Cannabis is the most prevalent drug in the world and its consumption is growing. Cannabinoid receptors are present in the human central nervous system. Recent studies show evidence of the effects of cannabinoids on the retina, and synthesising the results of these studies may be relevant for ophthalmologists. Thus, this review adopts standardised, systematic review methodology to investigate the effects of exposure to cannabis and components on the retina. We searched five online databases for the combined terms for outcome ("retina") and exposure ("cannabis"). Eligibility of studies were conducted by two independent reviewers, and risk of bias was assessed. We retrieved 495 studies, screened 229 studies, assessed 52 studies for eligibility, and included 16 studies for qualitative analysis. The cannabinoids most frequently investigated were delta-9-tetrahydrocannabinol (THC), abnormal cannabidiol, synthetic cannabinoid, and cannabidiol (CDB). The outcomes most studied were neuroretinal dysfunction, followed by vascular effects. The studies also included investigation of neuroprotective and anti-inflammatory effects and teratogenic effects. This review suggests that cannabinoids may have an important role in retinal processing and function.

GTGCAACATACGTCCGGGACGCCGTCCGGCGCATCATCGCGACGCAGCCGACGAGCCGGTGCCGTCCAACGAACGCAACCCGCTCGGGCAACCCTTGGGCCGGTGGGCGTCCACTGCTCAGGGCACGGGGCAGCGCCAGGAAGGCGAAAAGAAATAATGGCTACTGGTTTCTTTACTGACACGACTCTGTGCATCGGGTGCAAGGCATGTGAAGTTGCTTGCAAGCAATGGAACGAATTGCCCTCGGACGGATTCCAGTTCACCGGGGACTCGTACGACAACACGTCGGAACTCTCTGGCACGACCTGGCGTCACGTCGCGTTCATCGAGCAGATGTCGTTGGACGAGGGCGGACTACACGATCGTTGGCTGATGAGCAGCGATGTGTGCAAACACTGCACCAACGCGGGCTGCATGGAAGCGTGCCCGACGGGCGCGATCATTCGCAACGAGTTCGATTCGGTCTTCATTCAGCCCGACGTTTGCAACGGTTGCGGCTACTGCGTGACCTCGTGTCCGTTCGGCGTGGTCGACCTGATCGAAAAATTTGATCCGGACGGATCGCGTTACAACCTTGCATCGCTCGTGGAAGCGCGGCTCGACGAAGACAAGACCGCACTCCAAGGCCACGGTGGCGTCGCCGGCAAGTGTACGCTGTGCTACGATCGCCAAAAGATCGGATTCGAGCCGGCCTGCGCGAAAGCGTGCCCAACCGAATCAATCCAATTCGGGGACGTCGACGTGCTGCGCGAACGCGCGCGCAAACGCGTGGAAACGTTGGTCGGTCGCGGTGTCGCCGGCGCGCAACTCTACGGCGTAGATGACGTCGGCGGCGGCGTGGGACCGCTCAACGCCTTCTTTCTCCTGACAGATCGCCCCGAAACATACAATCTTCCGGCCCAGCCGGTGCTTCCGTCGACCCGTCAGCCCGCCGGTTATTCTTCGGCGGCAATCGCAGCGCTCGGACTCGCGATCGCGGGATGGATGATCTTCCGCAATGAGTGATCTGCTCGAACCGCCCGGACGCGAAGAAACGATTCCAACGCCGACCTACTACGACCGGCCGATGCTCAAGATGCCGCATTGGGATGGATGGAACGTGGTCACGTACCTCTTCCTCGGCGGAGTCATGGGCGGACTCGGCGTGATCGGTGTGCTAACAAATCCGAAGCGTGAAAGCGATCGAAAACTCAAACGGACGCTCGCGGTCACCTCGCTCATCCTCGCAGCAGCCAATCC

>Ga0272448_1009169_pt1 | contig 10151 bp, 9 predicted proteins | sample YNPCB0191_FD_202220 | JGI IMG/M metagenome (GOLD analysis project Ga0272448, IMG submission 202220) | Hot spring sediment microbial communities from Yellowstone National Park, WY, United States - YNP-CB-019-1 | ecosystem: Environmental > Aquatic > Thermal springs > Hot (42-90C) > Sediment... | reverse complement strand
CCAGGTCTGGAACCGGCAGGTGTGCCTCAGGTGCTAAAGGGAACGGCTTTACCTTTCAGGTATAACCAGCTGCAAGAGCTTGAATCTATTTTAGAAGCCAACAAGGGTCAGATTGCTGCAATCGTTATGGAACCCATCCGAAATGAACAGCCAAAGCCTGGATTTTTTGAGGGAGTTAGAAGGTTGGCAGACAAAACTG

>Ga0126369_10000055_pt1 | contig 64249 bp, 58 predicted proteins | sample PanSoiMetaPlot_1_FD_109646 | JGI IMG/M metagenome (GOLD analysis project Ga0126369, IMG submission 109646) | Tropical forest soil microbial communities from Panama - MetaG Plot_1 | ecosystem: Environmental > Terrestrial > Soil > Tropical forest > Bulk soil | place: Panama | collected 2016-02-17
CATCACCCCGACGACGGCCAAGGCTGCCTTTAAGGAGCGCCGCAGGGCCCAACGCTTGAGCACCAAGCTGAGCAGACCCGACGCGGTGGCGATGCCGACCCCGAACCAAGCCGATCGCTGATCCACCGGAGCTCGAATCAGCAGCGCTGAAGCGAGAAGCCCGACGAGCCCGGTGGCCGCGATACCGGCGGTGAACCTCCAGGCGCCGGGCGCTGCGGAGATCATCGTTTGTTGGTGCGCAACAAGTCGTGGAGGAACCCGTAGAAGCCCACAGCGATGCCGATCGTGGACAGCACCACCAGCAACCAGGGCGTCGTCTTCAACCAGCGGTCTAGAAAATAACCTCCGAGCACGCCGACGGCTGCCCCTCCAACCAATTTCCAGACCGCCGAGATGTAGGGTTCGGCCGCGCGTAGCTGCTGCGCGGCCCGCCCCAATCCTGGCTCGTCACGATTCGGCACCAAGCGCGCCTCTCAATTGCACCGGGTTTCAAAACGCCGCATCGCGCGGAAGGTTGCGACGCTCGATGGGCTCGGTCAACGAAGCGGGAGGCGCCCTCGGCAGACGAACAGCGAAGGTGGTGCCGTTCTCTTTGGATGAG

Exosomes have recently emerged as a pivotal mediator of many physiological and pathological processes. However, the role of exosomes in proliferative vitreoretinopathy (PVR) has not been reported. In this study, we aimed to investigate the role of exosomes in PVR. Transforming growth factor beta 2 (TGFß-2) was used to induce epithelial-mesenchymal transition (EMT) of retinal pigment epithelial (RPE) cells, as an in vitro model of PVR. Exosomes from normal and EMTed RPE cells were extracted and identified. We incubated extracted exosomes with recipient RPE cells, and co-cultured EMTed RPE cells and recipient RPE cells in the presence of the exosome inhibitor GW4869. Both experiments suggested that there are further EMT-promoting effects of exosomes from EMTed RPE cells. MicroRNA sequencing was also performed to identify the miRNA profiles in exosomes from both groups. We identified 34 differentially expressed exosomal miRNAs (P <. 05). Importantly, miR-543 was found in exosomes from EMTed RPE cells, and miR-543-enriched exosomes significantly induced the EMT of recipient RPE cells. Our study demonstrates that exosomal miRNA is differentially expressed in RPE cells during EMT and that these exosomal miRNAs may play pivotal roles in EMT induction. Our results highlight the importance of exosomes as cellular communicators within the microenvironment of PVR.